Find a stable approach
By Jason Schneider
October 8, 2007
Optical image stabilization or anti-shake works by moving the image to counteract the effects of handheld camera shake—some systems use a moving group of elements in the lens, others move the sensor itself, and some also set a higher ISO when motion is detected so the camera will select a higher shutter speed.
|All these systems help in achieving sharper pictures, and the ones with moving elements or sensors actually let you take sharp pictures at 2-to-3 shutter speeds slower than would otherwise be possible.
None of these systems work unless they’re activated, so make sure to turn on your camera’s image stabilization (IS) or anti-shake (AS) system whenever you’re not using a tripod. This is really essential when you’re shooting in low light without flash or when you’re zoomed out to the telephoto settings of your lens.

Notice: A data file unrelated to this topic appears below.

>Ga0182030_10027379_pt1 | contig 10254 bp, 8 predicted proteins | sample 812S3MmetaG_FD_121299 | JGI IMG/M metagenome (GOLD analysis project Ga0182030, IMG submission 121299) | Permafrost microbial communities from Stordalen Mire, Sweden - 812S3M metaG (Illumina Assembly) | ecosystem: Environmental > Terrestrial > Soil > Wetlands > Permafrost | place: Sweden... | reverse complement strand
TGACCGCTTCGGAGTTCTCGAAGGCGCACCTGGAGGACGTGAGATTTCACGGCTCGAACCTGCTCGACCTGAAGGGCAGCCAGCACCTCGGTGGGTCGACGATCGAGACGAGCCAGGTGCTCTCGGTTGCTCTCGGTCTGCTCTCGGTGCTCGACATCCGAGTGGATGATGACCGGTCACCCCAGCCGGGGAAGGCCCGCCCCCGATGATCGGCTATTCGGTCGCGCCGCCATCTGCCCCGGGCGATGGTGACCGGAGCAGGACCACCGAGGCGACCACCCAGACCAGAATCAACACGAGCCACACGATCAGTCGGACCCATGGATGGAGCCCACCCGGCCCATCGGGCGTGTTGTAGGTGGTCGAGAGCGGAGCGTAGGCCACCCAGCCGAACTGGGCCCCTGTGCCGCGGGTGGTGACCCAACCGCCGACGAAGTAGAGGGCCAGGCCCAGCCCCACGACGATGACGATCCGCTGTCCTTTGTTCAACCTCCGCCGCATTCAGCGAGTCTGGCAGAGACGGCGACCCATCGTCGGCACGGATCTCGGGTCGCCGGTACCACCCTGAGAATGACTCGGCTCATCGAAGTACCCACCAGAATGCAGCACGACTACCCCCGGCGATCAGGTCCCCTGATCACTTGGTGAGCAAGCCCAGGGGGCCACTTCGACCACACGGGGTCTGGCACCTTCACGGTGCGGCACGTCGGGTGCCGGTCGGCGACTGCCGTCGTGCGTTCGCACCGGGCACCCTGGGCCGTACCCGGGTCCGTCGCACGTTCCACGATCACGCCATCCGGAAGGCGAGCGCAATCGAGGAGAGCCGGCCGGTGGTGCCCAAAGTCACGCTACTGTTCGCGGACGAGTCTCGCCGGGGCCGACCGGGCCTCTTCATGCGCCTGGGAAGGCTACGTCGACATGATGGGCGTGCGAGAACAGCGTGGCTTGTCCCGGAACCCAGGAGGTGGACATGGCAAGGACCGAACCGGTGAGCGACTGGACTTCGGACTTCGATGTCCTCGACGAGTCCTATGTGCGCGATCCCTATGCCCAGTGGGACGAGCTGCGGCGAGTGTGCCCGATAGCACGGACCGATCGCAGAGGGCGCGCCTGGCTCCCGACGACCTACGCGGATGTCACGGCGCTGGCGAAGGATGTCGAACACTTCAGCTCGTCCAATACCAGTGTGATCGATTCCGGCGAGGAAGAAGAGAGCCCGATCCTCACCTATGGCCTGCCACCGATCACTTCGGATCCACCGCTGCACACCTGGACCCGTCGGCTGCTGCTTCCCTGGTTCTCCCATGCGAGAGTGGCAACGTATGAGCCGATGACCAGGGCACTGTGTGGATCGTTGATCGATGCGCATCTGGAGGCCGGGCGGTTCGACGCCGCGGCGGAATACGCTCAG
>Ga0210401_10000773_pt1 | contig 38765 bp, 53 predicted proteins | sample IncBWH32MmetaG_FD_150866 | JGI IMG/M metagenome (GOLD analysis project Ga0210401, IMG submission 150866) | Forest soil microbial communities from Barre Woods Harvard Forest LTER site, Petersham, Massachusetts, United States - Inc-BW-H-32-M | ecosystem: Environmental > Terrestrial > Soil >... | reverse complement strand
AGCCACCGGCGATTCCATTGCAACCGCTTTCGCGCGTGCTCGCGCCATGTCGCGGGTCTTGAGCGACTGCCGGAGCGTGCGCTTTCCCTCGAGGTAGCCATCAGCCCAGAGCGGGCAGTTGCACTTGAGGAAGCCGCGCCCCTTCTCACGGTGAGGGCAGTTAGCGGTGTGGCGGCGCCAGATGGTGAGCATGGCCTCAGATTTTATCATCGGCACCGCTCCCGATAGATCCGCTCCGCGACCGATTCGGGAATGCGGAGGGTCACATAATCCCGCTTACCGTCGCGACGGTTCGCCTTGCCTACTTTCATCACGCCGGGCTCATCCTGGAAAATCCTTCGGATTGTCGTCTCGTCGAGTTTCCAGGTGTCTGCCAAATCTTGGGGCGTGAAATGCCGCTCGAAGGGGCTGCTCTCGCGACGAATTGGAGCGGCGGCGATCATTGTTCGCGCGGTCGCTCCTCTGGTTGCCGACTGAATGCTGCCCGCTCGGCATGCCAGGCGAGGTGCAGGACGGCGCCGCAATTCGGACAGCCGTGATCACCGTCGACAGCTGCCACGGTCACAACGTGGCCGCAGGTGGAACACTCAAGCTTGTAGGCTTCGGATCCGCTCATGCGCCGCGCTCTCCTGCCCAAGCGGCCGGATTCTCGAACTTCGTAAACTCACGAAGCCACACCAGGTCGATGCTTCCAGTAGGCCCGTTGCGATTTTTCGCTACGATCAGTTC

Too much coffee? Anti-shake is off in this shot.
Nice and clear: With anti-shake on, you can see all the details. Photos by Mason Resnick.
None of these systems is perfect, so check the sharpness of the images you’ve shot by assessing the fine details at the zoomed-in (high magnification) setting of your LCD. If the images are the least bit unsharp, reshoot using a tripod.